Real Losses, Imaginary Gains (short stories) 1976

Wright Morris: Structure and Artifact: Photographs 1933-1954 (photography) 1976

The Fork River Space Project (novel) 1977

Earthly Delights, Unearthly Adornments: American Writers As Image Makers (essays) 1978

Plains Song: For Female Voices (novel) 1981

Will's Boy: A Memoir (memoir) 1981

Picture America [with James Alinder] (photo text) 1982

Photographs and Words (photo text) 1982

Solo: An American Dreamer in Europe: 1933-1934 (memoir) 1983

Collected Stories 1948-1986 (short stories) 1986

Time Pieces: Photographs, Writing, and Memory (photo text) 1989

A Cloak of Light: Writing My Life (memoir) 1993

Edwin Seaver (review date 1942)

(Twentieth-Century Literary Criticism)

SOURCE: A review of My Uncle Dudley, in Direction, Vol. 5, No. 2, April-May, 1942, p. 19.

[In the following review, Seaver finds Morris's first novel My Uncle Dudley lacking in depth.]

American is the word which emerges immediately from this story of a young man's trip across the country with a remarkably shrewd and yet casual Uncle, who is able to inveigle a number of other men to come along as paying guests, to cover the expenses of the trip. The tale is certainly realistic, but it has not the variety nor originality of other work by Mr. Morris. The characters he has chosen are convincing but have little to make them linger in the mind. Tire trouble and the continual breaking down of the car they ride in make an artificial drama, rather than a human one. We know that Mr. Morris has a much deeper feeling for American types of men and women than he has put in this book.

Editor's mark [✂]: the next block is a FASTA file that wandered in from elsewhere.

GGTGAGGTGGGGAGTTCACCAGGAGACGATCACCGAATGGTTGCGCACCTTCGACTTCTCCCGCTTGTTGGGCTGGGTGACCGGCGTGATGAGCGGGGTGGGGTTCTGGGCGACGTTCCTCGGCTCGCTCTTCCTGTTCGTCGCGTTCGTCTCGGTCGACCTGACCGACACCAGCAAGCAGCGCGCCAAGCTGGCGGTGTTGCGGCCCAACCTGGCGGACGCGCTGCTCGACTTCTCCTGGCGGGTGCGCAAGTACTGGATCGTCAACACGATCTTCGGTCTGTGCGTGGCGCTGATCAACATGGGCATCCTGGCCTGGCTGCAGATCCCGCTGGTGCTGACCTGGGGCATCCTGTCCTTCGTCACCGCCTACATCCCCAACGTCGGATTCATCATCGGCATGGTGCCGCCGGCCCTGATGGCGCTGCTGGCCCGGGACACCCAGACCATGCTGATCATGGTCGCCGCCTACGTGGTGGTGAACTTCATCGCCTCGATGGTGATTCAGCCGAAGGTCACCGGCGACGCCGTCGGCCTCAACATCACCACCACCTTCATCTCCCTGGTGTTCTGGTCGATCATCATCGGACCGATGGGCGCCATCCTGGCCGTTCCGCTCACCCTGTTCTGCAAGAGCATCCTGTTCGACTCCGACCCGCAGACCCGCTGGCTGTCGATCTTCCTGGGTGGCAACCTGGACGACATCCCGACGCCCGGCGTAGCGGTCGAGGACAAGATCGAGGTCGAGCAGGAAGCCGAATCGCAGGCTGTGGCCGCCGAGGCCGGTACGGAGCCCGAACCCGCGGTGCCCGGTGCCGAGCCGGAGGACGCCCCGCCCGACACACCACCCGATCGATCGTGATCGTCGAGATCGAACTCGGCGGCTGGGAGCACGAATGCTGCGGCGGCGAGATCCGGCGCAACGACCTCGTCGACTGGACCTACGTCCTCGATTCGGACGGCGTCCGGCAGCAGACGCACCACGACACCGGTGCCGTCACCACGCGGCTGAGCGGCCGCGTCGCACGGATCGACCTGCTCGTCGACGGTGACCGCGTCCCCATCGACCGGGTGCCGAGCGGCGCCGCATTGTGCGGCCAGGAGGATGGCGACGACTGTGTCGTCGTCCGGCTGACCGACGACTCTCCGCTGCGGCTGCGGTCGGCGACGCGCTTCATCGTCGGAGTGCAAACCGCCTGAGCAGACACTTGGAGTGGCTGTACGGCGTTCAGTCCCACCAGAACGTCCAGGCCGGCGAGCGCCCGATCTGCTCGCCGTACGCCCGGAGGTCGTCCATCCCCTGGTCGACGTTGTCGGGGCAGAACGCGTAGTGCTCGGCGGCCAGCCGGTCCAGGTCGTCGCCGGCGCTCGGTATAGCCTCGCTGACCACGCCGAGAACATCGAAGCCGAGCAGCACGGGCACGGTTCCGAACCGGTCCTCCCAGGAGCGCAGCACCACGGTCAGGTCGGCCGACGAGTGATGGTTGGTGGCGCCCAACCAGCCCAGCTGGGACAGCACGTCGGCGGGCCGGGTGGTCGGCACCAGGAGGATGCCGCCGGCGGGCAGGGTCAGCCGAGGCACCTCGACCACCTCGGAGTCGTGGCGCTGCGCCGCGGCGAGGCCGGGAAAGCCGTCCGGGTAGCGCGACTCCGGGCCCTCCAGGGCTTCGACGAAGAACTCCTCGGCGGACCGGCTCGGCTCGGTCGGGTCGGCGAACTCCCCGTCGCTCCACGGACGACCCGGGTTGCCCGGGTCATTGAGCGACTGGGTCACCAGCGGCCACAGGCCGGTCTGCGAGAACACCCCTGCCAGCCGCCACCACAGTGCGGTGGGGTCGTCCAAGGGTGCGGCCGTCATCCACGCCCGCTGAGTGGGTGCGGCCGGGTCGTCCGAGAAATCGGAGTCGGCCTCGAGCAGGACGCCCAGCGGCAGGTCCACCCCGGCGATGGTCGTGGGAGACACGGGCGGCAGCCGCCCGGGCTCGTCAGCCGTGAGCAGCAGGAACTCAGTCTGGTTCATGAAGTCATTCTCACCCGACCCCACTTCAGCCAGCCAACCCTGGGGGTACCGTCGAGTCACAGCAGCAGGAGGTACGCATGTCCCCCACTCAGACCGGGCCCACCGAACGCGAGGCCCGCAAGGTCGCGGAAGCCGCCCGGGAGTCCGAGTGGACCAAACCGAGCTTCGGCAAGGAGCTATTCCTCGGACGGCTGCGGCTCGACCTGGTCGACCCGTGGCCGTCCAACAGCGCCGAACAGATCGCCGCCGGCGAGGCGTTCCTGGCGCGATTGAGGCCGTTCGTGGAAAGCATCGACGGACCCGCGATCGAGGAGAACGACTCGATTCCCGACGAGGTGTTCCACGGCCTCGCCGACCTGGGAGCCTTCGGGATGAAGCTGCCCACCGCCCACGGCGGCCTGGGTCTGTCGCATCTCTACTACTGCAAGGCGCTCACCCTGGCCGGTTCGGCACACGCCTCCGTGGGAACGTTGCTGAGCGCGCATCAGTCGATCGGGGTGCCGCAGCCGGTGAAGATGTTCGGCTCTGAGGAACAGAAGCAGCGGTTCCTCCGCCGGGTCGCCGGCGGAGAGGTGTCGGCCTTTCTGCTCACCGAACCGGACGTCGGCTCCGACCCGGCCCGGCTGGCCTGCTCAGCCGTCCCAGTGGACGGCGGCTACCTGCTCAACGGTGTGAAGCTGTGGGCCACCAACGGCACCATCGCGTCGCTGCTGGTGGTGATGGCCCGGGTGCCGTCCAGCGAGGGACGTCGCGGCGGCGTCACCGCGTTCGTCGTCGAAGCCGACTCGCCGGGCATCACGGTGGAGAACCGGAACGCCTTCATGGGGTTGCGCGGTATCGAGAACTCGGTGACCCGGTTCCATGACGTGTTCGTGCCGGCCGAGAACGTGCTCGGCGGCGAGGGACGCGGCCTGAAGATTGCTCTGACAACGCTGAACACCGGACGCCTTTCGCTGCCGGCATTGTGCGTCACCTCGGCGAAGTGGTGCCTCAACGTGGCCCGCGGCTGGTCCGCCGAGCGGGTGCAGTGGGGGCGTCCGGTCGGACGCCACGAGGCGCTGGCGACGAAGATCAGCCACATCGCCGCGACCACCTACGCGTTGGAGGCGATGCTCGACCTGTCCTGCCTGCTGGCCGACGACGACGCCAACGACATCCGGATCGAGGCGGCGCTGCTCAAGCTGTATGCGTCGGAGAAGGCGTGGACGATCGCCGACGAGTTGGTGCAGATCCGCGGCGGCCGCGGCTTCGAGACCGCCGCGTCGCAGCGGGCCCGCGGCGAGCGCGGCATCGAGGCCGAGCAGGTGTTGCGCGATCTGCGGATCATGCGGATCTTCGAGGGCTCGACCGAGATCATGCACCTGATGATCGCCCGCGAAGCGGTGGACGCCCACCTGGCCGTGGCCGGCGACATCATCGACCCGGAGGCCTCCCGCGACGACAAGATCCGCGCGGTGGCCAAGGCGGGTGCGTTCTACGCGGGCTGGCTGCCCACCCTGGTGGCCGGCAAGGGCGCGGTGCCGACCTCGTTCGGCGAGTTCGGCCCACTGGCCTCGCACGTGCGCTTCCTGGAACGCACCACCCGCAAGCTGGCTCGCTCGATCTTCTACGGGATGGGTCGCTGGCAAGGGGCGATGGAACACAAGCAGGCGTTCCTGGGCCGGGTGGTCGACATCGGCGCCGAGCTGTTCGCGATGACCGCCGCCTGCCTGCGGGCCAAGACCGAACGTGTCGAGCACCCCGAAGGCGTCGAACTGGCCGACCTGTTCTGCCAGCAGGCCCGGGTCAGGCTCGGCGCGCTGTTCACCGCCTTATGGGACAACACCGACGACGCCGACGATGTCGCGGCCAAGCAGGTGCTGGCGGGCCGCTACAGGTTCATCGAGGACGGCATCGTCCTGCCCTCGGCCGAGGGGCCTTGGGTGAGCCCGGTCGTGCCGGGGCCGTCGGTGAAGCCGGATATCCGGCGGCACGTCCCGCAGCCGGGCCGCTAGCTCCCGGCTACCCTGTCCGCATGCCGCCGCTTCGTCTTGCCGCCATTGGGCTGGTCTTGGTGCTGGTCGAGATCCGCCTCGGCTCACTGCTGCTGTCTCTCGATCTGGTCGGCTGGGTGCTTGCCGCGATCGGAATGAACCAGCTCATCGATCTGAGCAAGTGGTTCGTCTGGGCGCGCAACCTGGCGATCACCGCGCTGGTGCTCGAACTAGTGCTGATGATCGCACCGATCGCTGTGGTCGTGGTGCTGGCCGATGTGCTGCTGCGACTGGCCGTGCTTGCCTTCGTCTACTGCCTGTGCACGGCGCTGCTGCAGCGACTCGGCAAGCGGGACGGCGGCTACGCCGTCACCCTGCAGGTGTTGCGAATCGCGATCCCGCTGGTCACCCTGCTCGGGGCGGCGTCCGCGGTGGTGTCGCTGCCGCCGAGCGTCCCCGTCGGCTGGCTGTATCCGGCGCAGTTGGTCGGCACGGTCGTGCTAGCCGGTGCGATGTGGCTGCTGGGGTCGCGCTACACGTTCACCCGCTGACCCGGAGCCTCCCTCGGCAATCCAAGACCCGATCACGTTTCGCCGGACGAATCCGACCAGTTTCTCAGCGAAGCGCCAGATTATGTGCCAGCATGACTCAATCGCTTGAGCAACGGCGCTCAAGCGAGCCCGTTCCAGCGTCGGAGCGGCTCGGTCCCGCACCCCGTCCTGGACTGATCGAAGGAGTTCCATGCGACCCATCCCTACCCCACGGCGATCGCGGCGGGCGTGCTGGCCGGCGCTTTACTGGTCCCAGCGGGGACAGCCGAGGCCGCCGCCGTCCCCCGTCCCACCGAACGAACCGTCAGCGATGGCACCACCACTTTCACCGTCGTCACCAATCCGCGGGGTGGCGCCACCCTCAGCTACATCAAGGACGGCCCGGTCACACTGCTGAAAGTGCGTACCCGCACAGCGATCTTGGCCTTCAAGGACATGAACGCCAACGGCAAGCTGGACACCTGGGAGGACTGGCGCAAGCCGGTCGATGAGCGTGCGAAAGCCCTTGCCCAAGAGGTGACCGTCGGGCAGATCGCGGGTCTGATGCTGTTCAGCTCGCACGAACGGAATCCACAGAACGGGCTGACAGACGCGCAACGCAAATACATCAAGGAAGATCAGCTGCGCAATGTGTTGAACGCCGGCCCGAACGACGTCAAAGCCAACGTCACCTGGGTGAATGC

Harvey Breit (essay date 1951)

(Twentieth-Century Literary Criticism)

SOURCE: “Talk with Wright Morris,” in The New York Times, June 10, 1951, p. 19.

[In the following essay, Breit reports on a conversation in which Morris distinguishes between the processes of revealing and exposing.]

Wright Morris, author of the recently published novel, Man and Boy, is a fully matured, civilized, hard-thinking, friendly 41-year-old fellow. He is the possessor of a compact, stocky frame, as well as of a hazardously upright and virile thicket of hair that must be, beyond any shadow of a doubt, the cynosure of all wearers of toupees. This crowning glory may have something to do with the fact that Mr. Morris comes out of Nebraska (sometimes...